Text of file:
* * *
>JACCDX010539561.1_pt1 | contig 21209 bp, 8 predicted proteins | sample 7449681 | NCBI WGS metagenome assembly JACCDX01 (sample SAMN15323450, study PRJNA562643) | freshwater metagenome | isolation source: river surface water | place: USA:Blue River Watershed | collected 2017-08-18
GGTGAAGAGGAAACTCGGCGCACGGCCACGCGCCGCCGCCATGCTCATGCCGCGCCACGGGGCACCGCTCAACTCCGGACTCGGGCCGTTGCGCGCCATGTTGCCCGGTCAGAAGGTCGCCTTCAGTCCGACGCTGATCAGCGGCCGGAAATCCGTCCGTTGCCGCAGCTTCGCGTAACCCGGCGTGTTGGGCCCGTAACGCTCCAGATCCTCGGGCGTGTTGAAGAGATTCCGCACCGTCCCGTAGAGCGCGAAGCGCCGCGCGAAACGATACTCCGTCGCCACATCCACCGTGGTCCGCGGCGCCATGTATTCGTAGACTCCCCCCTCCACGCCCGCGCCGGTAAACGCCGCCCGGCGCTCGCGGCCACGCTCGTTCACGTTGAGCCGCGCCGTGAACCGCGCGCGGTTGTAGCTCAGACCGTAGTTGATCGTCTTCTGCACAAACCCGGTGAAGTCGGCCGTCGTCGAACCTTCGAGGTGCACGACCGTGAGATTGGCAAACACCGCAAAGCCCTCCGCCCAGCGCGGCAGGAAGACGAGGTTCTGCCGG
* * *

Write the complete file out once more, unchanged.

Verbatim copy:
>JACCDX010539561.1_pt1 | contig 21209 bp, 8 predicted proteins | sample 7449681 | NCBI WGS metagenome assembly JACCDX01 (sample SAMN15323450, study PRJNA562643) | freshwater metagenome | isolation source: river surface water | place: USA:Blue River Watershed | collected 2017-08-18
GGTGAAGAGGAAACTCGGCGCACGGCCACGCGCCGCCGCCATGCTCATGCCGCGCCACGGGGCACCGCTCAACTCCGGACTCGGGCCGTTGCGCGCCATGTTGCCCGGTCAGAAGGTCGCCTTCAGTCCGACGCTGATCAGCGGCCGGAAATCCGTCCGTTGCCGCAGCTTCGCGTAACCCGGCGTGTTGGGCCCGTAACGCTCCAGATCCTCGGGCGTGTTGAAGAGATTCCGCACCGTCCCGTAGAGCGCGAAGCGCCGCGCGAAACGATACTCCGTCGCCACATCCACCGTGGTCCGCGGCGCCATGTATTCGTAGACTCCCCCCTCCACGCCCGCGCCGGTAAACGCCGCCCGGCGCTCGCGGCCACGCTCGTTCACGTTGAGCCGCGCCGTGAACCGCGCGCGGTTGTAGCTCAGACCGTAGTTGATCGTCTTCTGCACAAACCCGGTGAAGTCGGCCGTCGTCGAACCTTCGAGGTGCACGACCGTGAGATTGGCAAACACCGCAAAGCCCTCCGCCCAGCGCGGCAGGAAGACGAGGTTCTGCCGG